Mischa by Edward Belamy 2010  


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   My Sister Louise

Smiling Louise sitting in the carriage pram where Jean found her having the first seizure

My sister Louise was born in 1962, a beautiful happy girl with platinum white blond hair softly curling around a beaming face with a ready smile.

When she was six weeks old our family travelled to Kenya, Africa, to live there for two years.

When Louise was 18 months old my mother put Louise in her pram for an afternoon sleep. When she returned our mother found Louise having a seizure or ‘fit’. Out of the blue, Louise had developed meningitis and in a moment the future for Louise changed.

Antibiotics saved Louise’s life. However as the months passed it was clear that the meningitis had left Louise “severely mentally and physically handicapped”*.


1960 –v- 2017Jean Louise and I photographed in Kenya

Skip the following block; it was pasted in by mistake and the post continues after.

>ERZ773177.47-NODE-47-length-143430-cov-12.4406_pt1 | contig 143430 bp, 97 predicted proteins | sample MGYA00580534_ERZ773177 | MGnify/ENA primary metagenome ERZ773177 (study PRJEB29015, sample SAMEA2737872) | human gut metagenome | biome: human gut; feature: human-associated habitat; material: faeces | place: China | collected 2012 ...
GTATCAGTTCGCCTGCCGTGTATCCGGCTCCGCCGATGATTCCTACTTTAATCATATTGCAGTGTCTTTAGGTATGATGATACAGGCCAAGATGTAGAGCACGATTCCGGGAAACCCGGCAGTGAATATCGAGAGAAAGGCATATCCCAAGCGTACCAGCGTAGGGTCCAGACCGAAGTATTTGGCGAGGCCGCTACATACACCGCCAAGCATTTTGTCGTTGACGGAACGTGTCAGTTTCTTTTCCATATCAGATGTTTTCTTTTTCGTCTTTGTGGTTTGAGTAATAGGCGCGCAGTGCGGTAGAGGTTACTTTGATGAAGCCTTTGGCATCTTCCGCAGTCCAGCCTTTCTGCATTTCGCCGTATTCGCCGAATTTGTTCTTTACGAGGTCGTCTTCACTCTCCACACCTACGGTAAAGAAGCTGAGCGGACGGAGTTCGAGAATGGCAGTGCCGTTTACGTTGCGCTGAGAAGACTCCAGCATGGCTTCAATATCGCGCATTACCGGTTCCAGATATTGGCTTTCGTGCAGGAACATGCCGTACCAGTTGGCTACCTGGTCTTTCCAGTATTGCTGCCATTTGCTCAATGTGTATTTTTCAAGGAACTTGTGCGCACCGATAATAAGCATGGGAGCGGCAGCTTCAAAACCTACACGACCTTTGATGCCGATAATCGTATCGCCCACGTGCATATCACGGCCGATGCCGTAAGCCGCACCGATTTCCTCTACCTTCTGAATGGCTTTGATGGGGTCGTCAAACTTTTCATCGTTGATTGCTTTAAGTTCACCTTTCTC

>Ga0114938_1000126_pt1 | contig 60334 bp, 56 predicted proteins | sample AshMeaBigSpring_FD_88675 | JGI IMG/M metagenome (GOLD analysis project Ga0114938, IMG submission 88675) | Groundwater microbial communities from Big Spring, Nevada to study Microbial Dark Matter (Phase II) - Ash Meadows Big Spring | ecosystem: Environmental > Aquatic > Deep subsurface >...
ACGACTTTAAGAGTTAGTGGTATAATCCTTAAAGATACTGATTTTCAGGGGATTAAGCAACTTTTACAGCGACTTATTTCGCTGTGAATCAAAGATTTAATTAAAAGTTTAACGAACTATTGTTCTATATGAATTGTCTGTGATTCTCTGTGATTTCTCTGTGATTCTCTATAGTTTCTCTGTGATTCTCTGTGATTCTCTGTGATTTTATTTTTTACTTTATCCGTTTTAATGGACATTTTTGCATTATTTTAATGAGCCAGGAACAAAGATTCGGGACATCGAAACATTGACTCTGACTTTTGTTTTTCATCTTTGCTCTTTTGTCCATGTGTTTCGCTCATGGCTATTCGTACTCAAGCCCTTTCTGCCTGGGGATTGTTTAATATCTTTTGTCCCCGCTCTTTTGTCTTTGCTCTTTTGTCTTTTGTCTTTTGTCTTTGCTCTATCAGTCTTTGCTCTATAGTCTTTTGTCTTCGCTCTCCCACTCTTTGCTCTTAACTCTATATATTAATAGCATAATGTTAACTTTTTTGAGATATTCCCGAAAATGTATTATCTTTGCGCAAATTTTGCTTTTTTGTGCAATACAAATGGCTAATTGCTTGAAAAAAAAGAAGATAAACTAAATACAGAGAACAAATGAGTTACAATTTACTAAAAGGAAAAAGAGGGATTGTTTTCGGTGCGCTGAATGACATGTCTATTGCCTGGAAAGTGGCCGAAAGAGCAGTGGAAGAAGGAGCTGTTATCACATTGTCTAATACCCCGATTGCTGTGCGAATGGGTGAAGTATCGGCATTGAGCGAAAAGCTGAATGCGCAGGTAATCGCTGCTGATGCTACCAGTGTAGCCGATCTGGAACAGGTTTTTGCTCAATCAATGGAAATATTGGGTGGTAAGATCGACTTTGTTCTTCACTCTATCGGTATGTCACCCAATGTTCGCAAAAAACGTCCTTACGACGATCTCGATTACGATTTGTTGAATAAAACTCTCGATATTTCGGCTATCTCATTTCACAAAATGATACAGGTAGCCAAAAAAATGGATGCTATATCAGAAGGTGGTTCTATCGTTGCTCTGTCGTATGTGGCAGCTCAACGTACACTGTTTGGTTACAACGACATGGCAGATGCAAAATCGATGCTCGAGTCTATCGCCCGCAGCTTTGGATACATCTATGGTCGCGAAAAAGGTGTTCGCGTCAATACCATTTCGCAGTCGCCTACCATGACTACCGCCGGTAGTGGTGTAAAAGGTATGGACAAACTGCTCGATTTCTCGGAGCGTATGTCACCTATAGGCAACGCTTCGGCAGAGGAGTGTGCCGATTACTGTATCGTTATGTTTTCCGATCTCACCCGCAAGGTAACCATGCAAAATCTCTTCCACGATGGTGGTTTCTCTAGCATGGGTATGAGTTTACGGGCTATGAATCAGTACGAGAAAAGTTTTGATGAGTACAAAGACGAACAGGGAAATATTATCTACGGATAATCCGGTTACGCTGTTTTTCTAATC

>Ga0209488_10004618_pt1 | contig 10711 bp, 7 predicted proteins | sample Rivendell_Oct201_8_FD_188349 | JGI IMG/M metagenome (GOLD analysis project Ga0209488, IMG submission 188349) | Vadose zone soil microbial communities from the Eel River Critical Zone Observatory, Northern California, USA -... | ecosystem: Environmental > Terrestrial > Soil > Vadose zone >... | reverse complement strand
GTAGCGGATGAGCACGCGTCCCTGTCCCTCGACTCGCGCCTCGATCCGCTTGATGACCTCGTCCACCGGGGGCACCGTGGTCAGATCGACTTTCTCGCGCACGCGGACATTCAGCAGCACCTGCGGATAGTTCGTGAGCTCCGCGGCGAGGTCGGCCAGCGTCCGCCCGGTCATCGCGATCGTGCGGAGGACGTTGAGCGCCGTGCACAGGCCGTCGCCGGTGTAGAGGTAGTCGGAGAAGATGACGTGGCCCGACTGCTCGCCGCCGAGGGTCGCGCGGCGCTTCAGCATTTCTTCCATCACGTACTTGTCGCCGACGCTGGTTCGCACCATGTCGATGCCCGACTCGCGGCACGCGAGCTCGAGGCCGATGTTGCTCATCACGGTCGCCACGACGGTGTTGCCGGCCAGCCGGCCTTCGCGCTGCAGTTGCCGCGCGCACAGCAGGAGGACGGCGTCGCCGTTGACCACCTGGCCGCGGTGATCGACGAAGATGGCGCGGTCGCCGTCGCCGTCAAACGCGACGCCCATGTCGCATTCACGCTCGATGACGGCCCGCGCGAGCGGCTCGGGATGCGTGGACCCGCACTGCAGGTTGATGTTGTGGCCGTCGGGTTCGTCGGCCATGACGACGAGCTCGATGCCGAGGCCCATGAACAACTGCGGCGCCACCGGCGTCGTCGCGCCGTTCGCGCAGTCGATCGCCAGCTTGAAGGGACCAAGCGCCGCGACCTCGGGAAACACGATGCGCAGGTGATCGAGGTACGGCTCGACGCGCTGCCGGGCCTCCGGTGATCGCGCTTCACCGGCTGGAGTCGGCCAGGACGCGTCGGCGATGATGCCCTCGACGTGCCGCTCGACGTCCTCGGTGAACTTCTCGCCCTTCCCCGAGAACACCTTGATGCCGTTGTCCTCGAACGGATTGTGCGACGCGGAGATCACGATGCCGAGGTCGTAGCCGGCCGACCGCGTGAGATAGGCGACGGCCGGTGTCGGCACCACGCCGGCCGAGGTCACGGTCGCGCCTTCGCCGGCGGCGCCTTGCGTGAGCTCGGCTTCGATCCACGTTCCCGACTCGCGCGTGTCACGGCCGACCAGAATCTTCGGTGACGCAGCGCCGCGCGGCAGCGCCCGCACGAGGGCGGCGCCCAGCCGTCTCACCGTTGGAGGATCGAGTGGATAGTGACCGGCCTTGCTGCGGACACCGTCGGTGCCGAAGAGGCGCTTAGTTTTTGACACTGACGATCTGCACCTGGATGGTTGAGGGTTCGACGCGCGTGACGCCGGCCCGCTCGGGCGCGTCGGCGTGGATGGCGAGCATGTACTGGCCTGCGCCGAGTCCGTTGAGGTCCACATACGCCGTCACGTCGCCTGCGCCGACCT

Had Louise suffered such a catastrophic illness today she would be given access to a raft of learning tools and experiences which would have enabled her to develop as a person and acquire the skills to effectively communicate with the outside world.

In the absence of Makaton and other communication devices Louise grew up in her loving family, always smiling and happy, with a mind which barely developed beyond the 18 month old intellect which she had at the time of her illness.

Louise was cared for solely by our mother 24/7/365 with less than 10 days respite care break in the whole of the first eight years of Louise’s life.